Questionnaires and cover letters for the study were mailed to the principal of each sampled elementary school in September 2009. The letter introduced the study and requested that the questionnaire be completed by the school principal. Respondents were offered the option of responding to the survey via the web or by mail. Telephone follow-up for survey nonresponse and data clarification was conducted from October 2009 through June 2010. The weighted response rate was 85 percent.

This study of arts education in public schools is the third of its kind to be conducted by NCES. Previous studies were conducted during the 1994–95 and the 1999–2000 school years. In addition to including many of the research questions from the previous study, the current study addresses emerging issues, such as the availability of curriculum-based arts education activities outside of regular school hours. The elementary school survey collected data on the availability and characteristics of music, visual arts, dance, and drama/theatre instruction; the type of space used for arts instruction; the availability of curriculum guides for arts teachers to follow; and whether those teaching the subject are arts specialists. Principals also reported on school or district provision of teacher professional development in the arts; arts education programs, activities, and events; and school-community partnerships.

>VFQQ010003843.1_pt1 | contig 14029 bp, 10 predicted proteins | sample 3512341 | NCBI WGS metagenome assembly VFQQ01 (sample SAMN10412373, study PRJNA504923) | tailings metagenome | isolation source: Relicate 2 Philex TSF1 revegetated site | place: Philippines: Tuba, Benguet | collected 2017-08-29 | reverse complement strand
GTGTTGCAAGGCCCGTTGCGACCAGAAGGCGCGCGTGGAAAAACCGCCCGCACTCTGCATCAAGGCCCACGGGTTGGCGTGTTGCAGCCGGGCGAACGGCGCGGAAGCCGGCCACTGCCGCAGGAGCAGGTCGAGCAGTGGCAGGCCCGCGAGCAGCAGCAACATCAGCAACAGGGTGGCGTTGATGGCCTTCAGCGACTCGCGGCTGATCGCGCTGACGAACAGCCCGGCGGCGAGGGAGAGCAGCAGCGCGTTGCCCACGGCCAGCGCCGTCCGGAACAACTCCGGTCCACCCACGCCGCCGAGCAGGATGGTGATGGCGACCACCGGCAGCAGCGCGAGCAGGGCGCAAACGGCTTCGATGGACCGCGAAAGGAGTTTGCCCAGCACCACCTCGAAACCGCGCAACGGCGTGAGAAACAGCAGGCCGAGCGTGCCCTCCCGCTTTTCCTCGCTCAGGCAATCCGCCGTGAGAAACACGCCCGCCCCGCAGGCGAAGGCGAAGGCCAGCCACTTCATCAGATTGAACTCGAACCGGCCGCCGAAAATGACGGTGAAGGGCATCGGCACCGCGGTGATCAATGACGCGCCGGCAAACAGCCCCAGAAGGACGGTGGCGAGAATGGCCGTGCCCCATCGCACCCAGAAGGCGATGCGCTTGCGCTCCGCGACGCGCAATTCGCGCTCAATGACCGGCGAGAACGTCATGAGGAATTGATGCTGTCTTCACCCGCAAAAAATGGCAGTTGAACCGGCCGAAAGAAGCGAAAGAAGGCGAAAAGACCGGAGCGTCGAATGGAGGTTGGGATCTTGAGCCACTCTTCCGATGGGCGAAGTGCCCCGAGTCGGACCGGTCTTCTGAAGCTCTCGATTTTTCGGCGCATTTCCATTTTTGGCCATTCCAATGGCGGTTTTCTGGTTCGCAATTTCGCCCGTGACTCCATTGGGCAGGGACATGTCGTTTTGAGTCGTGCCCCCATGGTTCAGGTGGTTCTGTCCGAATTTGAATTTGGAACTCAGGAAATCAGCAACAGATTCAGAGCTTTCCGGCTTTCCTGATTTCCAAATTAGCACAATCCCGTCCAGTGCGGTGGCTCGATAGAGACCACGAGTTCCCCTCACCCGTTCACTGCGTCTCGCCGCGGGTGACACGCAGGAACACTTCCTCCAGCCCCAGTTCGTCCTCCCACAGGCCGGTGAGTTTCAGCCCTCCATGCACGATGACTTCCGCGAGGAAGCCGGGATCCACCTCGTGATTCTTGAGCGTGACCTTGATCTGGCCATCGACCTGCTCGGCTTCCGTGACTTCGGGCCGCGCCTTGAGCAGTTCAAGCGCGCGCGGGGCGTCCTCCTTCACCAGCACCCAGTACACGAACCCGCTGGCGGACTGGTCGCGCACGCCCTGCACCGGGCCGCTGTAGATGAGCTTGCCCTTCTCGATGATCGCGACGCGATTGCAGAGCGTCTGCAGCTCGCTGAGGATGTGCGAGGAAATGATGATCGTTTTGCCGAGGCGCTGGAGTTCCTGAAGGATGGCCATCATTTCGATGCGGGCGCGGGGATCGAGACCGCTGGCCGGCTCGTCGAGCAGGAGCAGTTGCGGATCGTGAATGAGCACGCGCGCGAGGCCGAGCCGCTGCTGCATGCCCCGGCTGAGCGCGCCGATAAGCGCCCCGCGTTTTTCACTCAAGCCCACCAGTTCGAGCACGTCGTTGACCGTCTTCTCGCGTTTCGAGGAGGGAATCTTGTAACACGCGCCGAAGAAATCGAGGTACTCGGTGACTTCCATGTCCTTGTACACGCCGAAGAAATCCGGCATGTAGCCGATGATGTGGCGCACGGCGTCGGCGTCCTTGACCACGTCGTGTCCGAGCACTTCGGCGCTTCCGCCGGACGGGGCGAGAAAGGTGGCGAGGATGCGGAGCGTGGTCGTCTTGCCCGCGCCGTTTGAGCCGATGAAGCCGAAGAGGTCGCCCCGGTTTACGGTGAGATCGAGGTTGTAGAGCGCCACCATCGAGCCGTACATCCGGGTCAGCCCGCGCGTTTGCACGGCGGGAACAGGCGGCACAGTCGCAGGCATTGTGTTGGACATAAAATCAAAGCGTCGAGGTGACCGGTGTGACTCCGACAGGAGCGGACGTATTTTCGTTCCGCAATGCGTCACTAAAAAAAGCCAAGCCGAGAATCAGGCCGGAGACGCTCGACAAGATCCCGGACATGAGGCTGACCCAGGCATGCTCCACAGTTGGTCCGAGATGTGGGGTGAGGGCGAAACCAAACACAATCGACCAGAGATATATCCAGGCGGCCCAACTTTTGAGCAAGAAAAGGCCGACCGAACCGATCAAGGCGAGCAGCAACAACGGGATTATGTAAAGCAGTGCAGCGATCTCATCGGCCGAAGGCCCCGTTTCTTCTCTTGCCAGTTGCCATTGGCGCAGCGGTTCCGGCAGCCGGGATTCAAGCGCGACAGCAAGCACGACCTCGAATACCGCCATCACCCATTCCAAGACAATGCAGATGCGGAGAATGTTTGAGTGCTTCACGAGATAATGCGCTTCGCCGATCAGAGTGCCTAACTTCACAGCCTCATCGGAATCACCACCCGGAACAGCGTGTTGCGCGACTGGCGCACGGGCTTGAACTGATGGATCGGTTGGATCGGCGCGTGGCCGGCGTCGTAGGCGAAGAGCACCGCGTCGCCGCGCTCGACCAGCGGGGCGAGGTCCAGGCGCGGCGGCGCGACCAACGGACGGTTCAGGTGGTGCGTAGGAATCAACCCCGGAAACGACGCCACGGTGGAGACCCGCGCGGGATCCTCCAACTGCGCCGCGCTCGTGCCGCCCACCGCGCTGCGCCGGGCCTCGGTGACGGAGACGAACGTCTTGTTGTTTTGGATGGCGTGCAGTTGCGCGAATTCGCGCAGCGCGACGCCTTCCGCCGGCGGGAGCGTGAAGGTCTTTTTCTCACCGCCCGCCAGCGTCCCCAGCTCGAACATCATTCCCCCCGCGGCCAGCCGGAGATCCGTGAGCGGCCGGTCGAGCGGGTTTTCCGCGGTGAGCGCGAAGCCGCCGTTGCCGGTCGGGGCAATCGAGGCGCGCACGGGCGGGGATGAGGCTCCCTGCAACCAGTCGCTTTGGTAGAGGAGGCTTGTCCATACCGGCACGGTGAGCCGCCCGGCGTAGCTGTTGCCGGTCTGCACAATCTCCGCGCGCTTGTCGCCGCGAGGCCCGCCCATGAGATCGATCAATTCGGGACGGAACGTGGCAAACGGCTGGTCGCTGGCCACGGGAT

4/2/2012
NCES 2011044 Restricted-Use Data Files and Documentation (FRSS 101): Secondary School Arts Education Survey